“The tale played out as a tension-packed caper”


Deceit, Channel 4

“Deceit is magnificently and stylishly directed by Niall MacCormick, whether in the claustrophobic exchanges between Byrne and Stagg, the profoundly moving moments of revelation, or the horror.”
Lucy Mangan, The Guardian

“The tale played out as a tension-packed caper. But the fact that all the fun and games centred on a real crime and a devastated family wedged in the craw. Deceit was styled as a slick, propulsive procedural. Given the awful subject matter, however, it failed to fly either as true crime or as escapist thriller. In the end it was really just fooling itself.” 

Ed Power, The Telegraph 

“The show is stolen by the ever-watchable Eddie Marsan as the the psychologist Paul Britton, a man the police are perhaps overly dependent on. He speaks with the considered precision of a high court judge”
Sean O’Grady, The Independent 

“Were this a fictional drama, this might be an interesting narrative avenue but there’s something uncomfortable about imposing it onto a real tragedy. Furthermore, the apparent intentions of the creators to be accurate seemed entirely at odds with the highly stylised show they have produced. The moody colour palette, snappy editing and arty shots of streetlights shining through Venetian blinds all seemed like missteps.” 
Rachael Sigee, The i

The genuinely startling subject matter would always make Deceit stand out from the usual true crime fare, but so does the well-judged handling of its many moral quandaries. There aren’t many easy judgements about right and wrong here, just a sense of muddiness that sometimes leaves you feeling queasy.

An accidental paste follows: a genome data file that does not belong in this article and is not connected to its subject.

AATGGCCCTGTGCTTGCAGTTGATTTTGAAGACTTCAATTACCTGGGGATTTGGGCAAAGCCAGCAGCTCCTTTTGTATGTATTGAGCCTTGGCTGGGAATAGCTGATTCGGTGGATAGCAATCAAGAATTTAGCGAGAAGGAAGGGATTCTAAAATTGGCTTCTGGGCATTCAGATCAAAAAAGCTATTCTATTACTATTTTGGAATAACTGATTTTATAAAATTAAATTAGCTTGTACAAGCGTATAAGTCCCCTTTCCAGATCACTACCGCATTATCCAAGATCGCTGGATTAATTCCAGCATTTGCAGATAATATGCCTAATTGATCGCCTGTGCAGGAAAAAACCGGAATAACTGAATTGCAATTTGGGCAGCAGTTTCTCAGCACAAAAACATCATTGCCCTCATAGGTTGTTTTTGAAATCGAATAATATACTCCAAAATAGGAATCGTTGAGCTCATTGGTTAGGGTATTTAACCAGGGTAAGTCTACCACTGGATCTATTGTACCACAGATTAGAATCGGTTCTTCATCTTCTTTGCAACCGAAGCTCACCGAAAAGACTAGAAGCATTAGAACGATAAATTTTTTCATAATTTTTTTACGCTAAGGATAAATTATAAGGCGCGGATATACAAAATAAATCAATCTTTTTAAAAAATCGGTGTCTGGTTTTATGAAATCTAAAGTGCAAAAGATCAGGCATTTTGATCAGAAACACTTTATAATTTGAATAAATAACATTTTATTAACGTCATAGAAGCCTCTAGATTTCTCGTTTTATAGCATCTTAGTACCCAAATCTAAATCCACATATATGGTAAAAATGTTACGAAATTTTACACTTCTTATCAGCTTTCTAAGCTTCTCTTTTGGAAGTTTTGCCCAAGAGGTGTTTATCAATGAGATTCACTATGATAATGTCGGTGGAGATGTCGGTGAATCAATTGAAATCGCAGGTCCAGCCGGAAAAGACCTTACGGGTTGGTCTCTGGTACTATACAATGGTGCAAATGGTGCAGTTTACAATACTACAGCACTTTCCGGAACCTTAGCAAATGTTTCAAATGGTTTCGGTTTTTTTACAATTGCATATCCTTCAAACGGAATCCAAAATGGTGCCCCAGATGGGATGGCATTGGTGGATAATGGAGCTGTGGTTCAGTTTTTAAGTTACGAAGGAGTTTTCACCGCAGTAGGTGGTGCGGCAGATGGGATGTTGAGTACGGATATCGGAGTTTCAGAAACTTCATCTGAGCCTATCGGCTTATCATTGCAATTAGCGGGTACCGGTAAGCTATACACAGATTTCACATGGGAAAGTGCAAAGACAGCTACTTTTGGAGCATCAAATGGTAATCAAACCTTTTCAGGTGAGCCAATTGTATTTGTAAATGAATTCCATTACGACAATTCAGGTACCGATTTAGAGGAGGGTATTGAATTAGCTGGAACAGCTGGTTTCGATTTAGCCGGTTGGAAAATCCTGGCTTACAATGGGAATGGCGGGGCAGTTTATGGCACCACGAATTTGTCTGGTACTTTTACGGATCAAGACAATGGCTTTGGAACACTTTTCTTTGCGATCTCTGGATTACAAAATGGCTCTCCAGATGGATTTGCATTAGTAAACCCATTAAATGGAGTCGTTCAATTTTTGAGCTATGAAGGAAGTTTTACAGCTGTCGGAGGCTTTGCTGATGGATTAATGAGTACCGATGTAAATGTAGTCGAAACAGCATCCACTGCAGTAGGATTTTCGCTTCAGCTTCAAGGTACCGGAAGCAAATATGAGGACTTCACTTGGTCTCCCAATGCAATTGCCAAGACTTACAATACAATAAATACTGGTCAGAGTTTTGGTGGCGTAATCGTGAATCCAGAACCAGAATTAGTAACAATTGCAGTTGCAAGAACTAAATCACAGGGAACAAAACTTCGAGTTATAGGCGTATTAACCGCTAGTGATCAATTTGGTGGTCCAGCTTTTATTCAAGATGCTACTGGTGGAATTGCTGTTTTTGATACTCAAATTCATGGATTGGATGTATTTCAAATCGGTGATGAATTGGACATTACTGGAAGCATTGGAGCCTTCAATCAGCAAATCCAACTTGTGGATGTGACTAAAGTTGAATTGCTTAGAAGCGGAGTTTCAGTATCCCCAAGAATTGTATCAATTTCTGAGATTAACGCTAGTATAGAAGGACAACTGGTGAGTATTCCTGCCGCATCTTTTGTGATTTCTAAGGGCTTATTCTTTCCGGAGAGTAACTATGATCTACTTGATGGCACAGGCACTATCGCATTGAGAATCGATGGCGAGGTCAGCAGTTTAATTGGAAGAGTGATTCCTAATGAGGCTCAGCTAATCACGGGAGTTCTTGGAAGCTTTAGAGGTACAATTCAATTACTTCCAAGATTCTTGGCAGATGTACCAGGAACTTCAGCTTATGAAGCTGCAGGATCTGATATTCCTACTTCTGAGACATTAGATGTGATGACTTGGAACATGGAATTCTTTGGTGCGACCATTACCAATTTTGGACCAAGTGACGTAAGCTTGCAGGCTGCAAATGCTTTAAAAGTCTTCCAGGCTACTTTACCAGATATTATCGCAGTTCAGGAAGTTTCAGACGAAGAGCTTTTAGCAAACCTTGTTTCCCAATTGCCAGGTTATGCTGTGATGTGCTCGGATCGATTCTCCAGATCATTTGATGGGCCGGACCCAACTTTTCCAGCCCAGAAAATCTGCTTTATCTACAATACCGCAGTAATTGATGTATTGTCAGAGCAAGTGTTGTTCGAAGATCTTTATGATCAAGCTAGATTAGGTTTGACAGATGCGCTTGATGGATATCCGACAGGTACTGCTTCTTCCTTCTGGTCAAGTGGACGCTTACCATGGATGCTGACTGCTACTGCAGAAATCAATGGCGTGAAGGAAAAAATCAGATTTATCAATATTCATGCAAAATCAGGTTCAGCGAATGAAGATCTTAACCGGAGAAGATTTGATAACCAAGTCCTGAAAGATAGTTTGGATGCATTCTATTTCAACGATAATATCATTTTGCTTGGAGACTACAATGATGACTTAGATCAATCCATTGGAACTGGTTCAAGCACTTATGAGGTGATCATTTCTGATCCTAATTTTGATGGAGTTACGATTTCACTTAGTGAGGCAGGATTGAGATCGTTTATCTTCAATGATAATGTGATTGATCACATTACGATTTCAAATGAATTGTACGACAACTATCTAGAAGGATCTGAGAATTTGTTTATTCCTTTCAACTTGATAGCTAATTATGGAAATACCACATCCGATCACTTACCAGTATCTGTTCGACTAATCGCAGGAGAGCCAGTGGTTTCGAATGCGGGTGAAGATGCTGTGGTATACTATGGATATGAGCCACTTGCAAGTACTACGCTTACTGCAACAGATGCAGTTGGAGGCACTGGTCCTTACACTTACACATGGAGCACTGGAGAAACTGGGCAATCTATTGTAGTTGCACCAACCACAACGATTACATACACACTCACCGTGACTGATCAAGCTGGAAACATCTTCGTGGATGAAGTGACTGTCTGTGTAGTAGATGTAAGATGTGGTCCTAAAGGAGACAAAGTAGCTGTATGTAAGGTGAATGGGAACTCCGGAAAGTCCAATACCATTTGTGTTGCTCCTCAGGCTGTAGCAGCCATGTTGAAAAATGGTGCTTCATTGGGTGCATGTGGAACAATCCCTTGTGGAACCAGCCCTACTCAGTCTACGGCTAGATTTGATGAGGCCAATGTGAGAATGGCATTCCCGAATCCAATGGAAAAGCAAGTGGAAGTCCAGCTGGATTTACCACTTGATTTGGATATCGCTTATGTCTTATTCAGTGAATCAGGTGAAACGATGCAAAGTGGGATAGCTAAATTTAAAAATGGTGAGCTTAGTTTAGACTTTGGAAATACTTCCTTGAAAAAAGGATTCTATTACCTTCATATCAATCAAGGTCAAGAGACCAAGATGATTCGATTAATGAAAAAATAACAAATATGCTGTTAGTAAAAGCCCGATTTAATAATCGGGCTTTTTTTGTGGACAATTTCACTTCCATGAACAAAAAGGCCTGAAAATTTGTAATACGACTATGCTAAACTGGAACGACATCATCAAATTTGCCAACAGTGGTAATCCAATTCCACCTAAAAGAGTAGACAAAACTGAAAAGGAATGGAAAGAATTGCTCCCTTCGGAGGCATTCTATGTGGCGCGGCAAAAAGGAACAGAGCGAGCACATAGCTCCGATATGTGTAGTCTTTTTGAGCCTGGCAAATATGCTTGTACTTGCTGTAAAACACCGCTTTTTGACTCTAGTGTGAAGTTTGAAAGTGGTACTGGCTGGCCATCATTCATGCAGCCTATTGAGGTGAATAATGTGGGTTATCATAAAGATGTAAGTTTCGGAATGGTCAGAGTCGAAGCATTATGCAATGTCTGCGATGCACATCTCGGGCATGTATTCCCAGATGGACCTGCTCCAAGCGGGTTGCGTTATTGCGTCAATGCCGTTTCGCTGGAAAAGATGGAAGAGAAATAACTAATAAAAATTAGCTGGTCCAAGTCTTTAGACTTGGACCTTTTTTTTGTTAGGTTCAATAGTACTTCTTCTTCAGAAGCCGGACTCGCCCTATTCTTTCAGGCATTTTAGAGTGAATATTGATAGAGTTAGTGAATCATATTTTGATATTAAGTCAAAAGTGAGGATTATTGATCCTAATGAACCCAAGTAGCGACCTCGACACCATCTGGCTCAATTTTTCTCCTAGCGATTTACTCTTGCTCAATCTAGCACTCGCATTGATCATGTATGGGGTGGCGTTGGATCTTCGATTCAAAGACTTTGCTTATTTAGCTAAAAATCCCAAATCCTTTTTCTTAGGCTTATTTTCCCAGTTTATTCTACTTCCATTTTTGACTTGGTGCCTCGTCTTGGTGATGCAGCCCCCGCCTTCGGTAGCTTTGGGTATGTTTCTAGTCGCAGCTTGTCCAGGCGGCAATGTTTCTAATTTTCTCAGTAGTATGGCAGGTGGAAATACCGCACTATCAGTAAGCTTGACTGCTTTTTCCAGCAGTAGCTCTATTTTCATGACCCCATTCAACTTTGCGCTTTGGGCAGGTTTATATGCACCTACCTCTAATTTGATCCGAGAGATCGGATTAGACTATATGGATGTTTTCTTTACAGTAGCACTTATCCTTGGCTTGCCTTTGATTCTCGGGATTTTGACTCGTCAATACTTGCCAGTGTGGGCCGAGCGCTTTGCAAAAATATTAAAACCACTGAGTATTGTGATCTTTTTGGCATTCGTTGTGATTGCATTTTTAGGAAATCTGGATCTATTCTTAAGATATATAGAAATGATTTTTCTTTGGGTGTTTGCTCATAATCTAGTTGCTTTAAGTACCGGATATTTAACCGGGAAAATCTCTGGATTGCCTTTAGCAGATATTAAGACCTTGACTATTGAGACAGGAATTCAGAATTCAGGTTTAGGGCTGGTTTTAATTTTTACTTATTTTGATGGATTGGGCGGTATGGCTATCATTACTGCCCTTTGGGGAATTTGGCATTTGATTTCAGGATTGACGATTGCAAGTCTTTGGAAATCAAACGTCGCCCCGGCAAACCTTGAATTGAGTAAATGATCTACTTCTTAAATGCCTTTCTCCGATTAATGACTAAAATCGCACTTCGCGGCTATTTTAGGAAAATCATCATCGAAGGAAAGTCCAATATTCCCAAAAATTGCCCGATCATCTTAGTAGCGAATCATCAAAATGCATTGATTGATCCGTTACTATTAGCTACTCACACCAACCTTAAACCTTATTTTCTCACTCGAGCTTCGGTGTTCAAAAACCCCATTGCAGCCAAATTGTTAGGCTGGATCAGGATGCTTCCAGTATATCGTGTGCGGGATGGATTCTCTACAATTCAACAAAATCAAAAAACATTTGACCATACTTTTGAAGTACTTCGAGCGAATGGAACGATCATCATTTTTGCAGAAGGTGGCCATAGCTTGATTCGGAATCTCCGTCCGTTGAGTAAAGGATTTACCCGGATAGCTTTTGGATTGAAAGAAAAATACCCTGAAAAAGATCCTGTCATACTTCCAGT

Katie Rosseinsky, The Evening Standard.

Ladhood, BBC1

“The nihilism is served neat and Williams’s unflinching droopiness would give a pre-cancelled Morrissey a run for his money. Weirdly, though, it is the present-day storyline that comes off as contrived and ’sitcom-esque’.”
Ed Power, The Telegraph

“Comfortable comic tropes creep in here and there. There are familiar supporting characters, such as the new acquaintance whose lazy intonation makes anything they say seem sarcastic, and the tracksuited bruiser who is inexplicably an erudite polymath.”
Jack Seale, The Guardian

Upgrade Me! Secrets Of First Class,  Channel 5

“Largely consisting of wobbly footage shot by passengers using smartphones, this vacuous documentary set out to make us envious but never really got off the ground.”
Christopher Stevens, Daily Mail

“The title promised a behind-the-scenes look at airline luxury – and some insider advice on how to bag an upgrade. In reality, it was a budget assortment of banal observations about modern air travel. Yes, there were some tips: upgrades are easier if you’re good-looking; gifting/bribing the cabin crew a box of chocolates is probably a waste of your time and theirs’.”
Ed Power, The Telegraph